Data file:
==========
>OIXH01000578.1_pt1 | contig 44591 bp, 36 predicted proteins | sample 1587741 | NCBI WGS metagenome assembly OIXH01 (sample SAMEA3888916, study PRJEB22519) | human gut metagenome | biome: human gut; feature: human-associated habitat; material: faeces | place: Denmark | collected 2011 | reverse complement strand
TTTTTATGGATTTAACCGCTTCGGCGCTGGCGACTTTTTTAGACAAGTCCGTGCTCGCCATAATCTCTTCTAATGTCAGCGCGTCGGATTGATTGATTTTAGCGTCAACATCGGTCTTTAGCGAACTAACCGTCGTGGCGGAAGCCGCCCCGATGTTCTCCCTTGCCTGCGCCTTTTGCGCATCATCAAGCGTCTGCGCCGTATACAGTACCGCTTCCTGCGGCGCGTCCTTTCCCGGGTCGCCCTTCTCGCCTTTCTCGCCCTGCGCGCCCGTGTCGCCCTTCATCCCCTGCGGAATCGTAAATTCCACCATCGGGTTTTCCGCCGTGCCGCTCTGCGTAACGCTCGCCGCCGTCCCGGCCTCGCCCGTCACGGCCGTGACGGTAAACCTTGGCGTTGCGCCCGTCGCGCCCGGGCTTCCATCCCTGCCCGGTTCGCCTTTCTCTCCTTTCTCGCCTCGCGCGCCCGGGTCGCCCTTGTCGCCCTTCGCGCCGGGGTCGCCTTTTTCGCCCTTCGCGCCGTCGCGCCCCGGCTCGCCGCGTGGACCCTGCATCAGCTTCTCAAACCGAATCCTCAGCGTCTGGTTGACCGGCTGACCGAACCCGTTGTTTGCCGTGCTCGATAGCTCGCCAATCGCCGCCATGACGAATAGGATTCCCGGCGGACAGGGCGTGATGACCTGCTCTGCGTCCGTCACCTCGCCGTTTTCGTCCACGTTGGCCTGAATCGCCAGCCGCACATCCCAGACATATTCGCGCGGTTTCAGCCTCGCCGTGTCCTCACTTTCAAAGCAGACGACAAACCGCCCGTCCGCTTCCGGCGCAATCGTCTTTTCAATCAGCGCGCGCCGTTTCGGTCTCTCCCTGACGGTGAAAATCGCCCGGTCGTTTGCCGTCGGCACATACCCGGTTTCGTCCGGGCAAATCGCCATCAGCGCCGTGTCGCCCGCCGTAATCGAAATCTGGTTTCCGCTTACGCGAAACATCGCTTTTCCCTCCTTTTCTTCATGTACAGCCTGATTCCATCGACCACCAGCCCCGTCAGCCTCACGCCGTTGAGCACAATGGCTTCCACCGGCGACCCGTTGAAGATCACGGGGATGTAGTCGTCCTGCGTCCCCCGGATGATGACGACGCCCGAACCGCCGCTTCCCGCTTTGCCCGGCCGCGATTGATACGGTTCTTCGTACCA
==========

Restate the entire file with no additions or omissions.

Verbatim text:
>OIXH01000578.1_pt1 | contig 44591 bp, 36 predicted proteins | sample 1587741 | NCBI WGS metagenome assembly OIXH01 (sample SAMEA3888916, study PRJEB22519) | human gut metagenome | biome: human gut; feature: human-associated habitat; material: faeces | place: Denmark | collected 2011 | reverse complement strand
TTTTTATGGATTTAACCGCTTCGGCGCTGGCGACTTTTTTAGACAAGTCCGTGCTCGCCATAATCTCTTCTAATGTCAGCGCGTCGGATTGATTGATTTTAGCGTCAACATCGGTCTTTAGCGAACTAACCGTCGTGGCGGAAGCCGCCCCGATGTTCTCCCTTGCCTGCGCCTTTTGCGCATCATCAAGCGTCTGCGCCGTATACAGTACCGCTTCCTGCGGCGCGTCCTTTCCCGGGTCGCCCTTCTCGCCTTTCTCGCCCTGCGCGCCCGTGTCGCCCTTCATCCCCTGCGGAATCGTAAATTCCACCATCGGGTTTTCCGCCGTGCCGCTCTGCGTAACGCTCGCCGCCGTCCCGGCCTCGCCCGTCACGGCCGTGACGGTAAACCTTGGCGTTGCGCCCGTCGCGCCCGGGCTTCCATCCCTGCCCGGTTCGCCTTTCTCTCCTTTCTCGCCTCGCGCGCCCGGGTCGCCCTTGTCGCCCTTCGCGCCGGGGTCGCCTTTTTCGCCCTTCGCGCCGTCGCGCCCCGGCTCGCCGCGTGGACCCTGCATCAGCTTCTCAAACCGAATCCTCAGCGTCTGGTTGACCGGCTGACCGAACCCGTTGTTTGCCGTGCTCGATAGCTCGCCAATCGCCGCCATGACGAATAGGATTCCCGGCGGACAGGGCGTGATGACCTGCTCTGCGTCCGTCACCTCGCCGTTTTCGTCCACGTTGGCCTGAATCGCCAGCCGCACATCCCAGACATATTCGCGCGGTTTCAGCCTCGCCGTGTCCTCACTTTCAAAGCAGACGACAAACCGCCCGTCCGCTTCCGGCGCAATCGTCTTTTCAATCAGCGCGCGCCGTTTCGGTCTCTCCCTGACGGTGAAAATCGCCCGGTCGTTTGCCGTCGGCACATACCCGGTTTCGTCCGGGCAAATCGCCATCAGCGCCGTGTCGCCCGCCGTAATCGAAATCTGGTTTCCGCTTACGCGAAACATCGCTTTTCCCTCCTTTTCTTCATGTACAGCCTGATTCCATCGACCACCAGCCCCGTCAGCCTCACGCCGTTGAGCACAATGGCTTCCACCGGCGACCCGTTGAAGATCACGGGGATGTAGTCGTCCTGCGTCCCCCGGATGATGACGACGCCCGAACCGCCGCTTCCCGCTTTGCCCGGCCGCGATTGATACGGTTCTTCGTACCA